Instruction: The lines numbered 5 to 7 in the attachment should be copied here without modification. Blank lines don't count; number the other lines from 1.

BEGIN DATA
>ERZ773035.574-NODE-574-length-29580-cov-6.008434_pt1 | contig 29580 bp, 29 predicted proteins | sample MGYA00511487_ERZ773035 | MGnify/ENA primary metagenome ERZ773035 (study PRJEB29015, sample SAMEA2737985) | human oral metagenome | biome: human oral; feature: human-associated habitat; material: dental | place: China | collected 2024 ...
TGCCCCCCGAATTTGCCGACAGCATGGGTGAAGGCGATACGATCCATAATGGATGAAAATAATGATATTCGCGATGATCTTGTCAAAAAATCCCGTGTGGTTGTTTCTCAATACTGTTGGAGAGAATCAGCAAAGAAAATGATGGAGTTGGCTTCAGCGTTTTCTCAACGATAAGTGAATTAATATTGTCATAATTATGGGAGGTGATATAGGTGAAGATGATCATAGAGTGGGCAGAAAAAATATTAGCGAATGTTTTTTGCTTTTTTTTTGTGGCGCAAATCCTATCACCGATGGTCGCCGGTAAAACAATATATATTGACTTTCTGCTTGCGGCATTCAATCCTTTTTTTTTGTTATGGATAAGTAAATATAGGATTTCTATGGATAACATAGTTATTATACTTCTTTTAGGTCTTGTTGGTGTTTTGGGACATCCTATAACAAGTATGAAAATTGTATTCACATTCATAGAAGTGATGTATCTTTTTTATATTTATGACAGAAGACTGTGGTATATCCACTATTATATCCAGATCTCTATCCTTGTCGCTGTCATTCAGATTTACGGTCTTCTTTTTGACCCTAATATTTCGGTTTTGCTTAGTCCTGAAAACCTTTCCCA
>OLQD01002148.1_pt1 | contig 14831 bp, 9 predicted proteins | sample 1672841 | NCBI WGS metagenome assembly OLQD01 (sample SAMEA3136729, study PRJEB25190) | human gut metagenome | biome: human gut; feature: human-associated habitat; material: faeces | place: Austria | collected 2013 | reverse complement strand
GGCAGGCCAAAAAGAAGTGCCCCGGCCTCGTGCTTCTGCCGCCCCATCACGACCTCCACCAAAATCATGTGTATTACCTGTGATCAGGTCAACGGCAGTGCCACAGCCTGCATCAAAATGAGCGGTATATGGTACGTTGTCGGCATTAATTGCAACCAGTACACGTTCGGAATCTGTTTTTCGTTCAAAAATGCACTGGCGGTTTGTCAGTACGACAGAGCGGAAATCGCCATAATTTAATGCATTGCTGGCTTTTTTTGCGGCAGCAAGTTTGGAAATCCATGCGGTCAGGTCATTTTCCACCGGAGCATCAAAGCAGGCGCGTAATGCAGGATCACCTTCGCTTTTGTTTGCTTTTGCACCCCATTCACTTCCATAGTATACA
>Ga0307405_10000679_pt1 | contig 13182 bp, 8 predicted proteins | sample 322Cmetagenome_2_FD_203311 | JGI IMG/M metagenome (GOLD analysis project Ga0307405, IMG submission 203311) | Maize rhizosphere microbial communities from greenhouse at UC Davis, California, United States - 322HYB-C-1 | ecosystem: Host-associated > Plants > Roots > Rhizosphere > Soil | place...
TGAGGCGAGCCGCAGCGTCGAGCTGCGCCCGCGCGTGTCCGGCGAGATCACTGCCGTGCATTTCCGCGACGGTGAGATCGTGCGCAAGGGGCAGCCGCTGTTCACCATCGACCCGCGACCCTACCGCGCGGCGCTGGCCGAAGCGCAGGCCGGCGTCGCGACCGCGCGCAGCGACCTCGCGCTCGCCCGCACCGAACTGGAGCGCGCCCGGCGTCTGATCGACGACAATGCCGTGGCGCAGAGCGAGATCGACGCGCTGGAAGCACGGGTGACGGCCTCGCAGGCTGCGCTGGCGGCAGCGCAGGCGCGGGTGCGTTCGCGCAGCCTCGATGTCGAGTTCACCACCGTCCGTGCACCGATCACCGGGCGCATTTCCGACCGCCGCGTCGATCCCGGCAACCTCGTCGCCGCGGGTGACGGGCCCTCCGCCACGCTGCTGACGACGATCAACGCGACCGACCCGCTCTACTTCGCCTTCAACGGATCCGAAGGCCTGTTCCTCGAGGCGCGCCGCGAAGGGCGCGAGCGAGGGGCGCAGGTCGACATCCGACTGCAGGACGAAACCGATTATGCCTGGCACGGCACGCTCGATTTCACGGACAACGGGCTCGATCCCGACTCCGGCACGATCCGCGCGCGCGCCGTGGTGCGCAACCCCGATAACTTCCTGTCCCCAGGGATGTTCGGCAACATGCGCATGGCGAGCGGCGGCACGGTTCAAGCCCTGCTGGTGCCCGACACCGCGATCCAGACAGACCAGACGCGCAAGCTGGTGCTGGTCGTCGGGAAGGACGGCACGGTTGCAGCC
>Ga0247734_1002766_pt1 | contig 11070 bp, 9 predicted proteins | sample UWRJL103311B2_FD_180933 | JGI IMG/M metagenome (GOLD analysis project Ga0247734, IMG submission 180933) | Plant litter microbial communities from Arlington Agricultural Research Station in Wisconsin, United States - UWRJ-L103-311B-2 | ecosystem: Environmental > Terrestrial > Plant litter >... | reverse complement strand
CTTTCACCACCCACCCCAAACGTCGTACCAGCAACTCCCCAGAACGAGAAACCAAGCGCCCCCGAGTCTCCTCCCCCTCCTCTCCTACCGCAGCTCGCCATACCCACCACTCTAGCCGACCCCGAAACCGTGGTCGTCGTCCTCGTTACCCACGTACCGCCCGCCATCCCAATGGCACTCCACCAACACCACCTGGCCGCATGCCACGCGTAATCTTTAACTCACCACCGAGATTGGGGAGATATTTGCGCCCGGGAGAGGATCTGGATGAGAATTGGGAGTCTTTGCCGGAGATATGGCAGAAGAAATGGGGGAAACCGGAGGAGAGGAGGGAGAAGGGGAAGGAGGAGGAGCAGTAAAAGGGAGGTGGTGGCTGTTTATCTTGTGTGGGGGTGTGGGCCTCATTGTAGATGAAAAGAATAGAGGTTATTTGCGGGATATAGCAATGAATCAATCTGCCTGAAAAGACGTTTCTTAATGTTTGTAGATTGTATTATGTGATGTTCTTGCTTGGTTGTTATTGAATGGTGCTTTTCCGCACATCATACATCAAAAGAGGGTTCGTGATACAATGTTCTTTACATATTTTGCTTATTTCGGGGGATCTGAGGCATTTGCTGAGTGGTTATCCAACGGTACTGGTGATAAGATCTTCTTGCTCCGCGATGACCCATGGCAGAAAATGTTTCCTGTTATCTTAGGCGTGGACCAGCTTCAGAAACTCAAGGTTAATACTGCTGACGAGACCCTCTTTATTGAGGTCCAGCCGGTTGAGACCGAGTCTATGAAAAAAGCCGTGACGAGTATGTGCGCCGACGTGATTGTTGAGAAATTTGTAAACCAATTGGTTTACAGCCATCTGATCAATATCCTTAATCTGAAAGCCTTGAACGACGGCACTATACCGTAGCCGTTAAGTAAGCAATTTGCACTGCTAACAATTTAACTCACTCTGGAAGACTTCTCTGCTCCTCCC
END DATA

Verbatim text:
>Ga0307405_10000679_pt1 | contig 13182 bp, 8 predicted proteins | sample 322Cmetagenome_2_FD_203311 | JGI IMG/M metagenome (GOLD analysis project Ga0307405, IMG submission 203311) | Maize rhizosphere microbial communities from greenhouse at UC Davis, California, United States - 322HYB-C-1 | ecosystem: Host-associated > Plants > Roots > Rhizosphere > Soil | place...
TGAGGCGAGCCGCAGCGTCGAGCTGCGCCCGCGCGTGTCCGGCGAGATCACTGCCGTGCATTTCCGCGACGGTGAGATCGTGCGCAAGGGGCAGCCGCTGTTCACCATCGACCCGCGACCCTACCGCGCGGCGCTGGCCGAAGCGCAGGCCGGCGTCGCGACCGCGCGCAGCGACCTCGCGCTCGCCCGCACCGAACTGGAGCGCGCCCGGCGTCTGATCGACGACAATGCCGTGGCGCAGAGCGAGATCGACGCGCTGGAAGCACGGGTGACGGCCTCGCAGGCTGCGCTGGCGGCAGCGCAGGCGCGGGTGCGTTCGCGCAGCCTCGATGTCGAGTTCACCACCGTCCGTGCACCGATCACCGGGCGCATTTCCGACCGCCGCGTCGATCCCGGCAACCTCGTCGCCGCGGGTGACGGGCCCTCCGCCACGCTGCTGACGACGATCAACGCGACCGACCCGCTCTACTTCGCCTTCAACGGATCCGAAGGCCTGTTCCTCGAGGCGCGCCGCGAAGGGCGCGAGCGAGGGGCGCAGGTCGACATCCGACTGCAGGACGAAACCGATTATGCCTGGCACGGCACGCTCGATTTCACGGACAACGGGCTCGATCCCGACTCCGGCACGATCCGCGCGCGCGCCGTGGTGCGCAACCCCGATAACTTCCTGTCCCCAGGGATGTTCGGCAACATGCGCATGGCGAGCGGCGGCACGGTTCAAGCCCTGCTGGTGCCCGACACCGCGATCCAGACAGACCAGACGCGCAAGCTGGTGCTGGTCGTCGGGAAGGACGGCACGGTTGCAGCC
>Ga0247734_1002766_pt1 | contig 11070 bp, 9 predicted proteins | sample UWRJL103311B2_FD_180933 | JGI IMG/M metagenome (GOLD analysis project Ga0247734, IMG submission 180933) | Plant litter microbial communities from Arlington Agricultural Research Station in Wisconsin, United States - UWRJ-L103-311B-2 | ecosystem: Environmental > Terrestrial > Plant litter >... | reverse complement strand